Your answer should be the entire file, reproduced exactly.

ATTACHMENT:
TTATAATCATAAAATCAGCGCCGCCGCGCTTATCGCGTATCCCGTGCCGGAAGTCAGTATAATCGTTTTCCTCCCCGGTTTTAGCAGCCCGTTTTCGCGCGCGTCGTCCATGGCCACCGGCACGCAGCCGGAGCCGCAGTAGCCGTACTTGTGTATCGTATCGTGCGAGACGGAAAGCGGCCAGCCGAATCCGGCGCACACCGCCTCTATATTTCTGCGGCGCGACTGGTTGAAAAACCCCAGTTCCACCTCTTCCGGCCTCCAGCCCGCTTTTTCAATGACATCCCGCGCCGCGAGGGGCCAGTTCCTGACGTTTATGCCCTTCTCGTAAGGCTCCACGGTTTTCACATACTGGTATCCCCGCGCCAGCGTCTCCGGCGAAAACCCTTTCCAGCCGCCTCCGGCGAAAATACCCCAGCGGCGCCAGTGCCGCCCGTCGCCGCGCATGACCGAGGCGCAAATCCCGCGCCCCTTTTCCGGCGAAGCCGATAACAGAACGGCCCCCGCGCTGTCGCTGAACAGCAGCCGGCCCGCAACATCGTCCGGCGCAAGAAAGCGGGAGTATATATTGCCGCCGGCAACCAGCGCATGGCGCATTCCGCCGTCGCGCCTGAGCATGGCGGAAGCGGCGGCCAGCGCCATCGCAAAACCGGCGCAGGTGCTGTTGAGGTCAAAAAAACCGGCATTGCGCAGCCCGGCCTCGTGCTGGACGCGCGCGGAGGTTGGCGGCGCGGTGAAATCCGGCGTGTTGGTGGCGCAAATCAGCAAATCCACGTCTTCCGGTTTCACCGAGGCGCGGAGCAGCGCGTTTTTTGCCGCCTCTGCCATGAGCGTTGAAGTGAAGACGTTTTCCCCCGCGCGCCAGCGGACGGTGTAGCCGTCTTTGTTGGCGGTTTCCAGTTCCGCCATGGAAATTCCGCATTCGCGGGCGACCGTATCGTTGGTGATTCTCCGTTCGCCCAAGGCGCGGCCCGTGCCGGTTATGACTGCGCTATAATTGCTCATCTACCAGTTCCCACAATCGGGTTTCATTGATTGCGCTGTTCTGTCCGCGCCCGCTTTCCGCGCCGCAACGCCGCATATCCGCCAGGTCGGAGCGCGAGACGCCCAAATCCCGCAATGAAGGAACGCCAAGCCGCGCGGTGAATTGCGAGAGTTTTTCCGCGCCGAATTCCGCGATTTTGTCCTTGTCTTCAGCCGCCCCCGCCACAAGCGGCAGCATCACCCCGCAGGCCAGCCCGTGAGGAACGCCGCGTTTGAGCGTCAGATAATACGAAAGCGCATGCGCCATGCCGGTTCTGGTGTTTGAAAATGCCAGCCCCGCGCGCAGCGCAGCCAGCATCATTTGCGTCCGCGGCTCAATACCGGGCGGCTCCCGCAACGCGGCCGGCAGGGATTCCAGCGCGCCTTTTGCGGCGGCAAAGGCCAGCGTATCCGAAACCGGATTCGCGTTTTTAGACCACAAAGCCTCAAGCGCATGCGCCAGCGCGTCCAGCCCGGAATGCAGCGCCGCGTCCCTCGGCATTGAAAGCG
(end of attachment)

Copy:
TTATAATCATAAAATCAGCGCCGCCGCGCTTATCGCGTATCCCGTGCCGGAAGTCAGTATAATCGTTTTCCTCCCCGGTTTTAGCAGCCCGTTTTCGCGCGCGTCGTCCATGGCCACCGGCACGCAGCCGGAGCCGCAGTAGCCGTACTTGTGTATCGTATCGTGCGAGACGGAAAGCGGCCAGCCGAATCCGGCGCACACCGCCTCTATATTTCTGCGGCGCGACTGGTTGAAAAACCCCAGTTCCACCTCTTCCGGCCTCCAGCCCGCTTTTTCAATGACATCCCGCGCCGCGAGGGGCCAGTTCCTGACGTTTATGCCCTTCTCGTAAGGCTCCACGGTTTTCACATACTGGTATCCCCGCGCCAGCGTCTCCGGCGAAAACCCTTTCCAGCCGCCTCCGGCGAAAATACCCCAGCGGCGCCAGTGCCGCCCGTCGCCGCGCATGACCGAGGCGCAAATCCCGCGCCCCTTTTCCGGCGAAGCCGATAACAGAACGGCCCCCGCGCTGTCGCTGAACAGCAGCCGGCCCGCAACATCGTCCGGCGCAAGAAAGCGGGAGTATATATTGCCGCCGGCAACCAGCGCATGGCGCATTCCGCCGTCGCGCCTGAGCATGGCGGAAGCGGCGGCCAGCGCCATCGCAAAACCGGCGCAGGTGCTGTTGAGGTCAAAAAAACCGGCATTGCGCAGCCCGGCCTCGTGCTGGACGCGCGCGGAGGTTGGCGGCGCGGTGAAATCCGGCGTGTTGGTGGCGCAAATCAGCAAATCCACGTCTTCCGGTTTCACCGAGGCGCGGAGCAGCGCGTTTTTTGCCGCCTCTGCCATGAGCGTTGAAGTGAAGACGTTTTCCCCCGCGCGCCAGCGGACGGTGTAGCCGTCTTTGTTGGCGGTTTCCAGTTCCGCCATGGAAATTCCGCATTCGCGGGCGACCGTATCGTTGGTGATTCTCCGTTCGCCCAAGGCGCGGCCCGTGCCGGTTATGACTGCGCTATAATTGCTCATCTACCAGTTCCCACAATCGGGTTTCATTGATTGCGCTGTTCTGTCCGCGCCCGCTTTCCGCGCCGCAACGCCGCATATCCGCCAGGTCGGAGCGCGAGACGCCCAAATCCCGCAATGAAGGAACGCCAAGCCGCGCGGTGAATTGCGAGAGTTTTTCCGCGCCGAATTCCGCGATTTTGTCCTTGTCTTCAGCCGCCCCCGCCACAAGCGGCAGCATCACCCCGCAGGCCAGCCCGTGAGGAACGCCGCGTTTGAGCGTCAGATAATACGAAAGCGCATGCGCCATGCCGGTTCTGGTGTTTGAAAATGCCAGCCCCGCGCGCAGCGCAGCCAGCATCATTTGCGTCCGCGGCTCAATACCGGGCGGCTCCCGCAACGCGGCCGGCAGGGATTCCAGCGCGCCTTTTGCGGCGGCAAAGGCCAGCGTATCCGAAACCGGATTCGCGTTTTTAGACCACAAAGCCTCAAGCGCATGCGCCAGCGCGTCCAGCCCGGAATGCAGCGCCGCGTCCCTCGGCATTGAAAGCG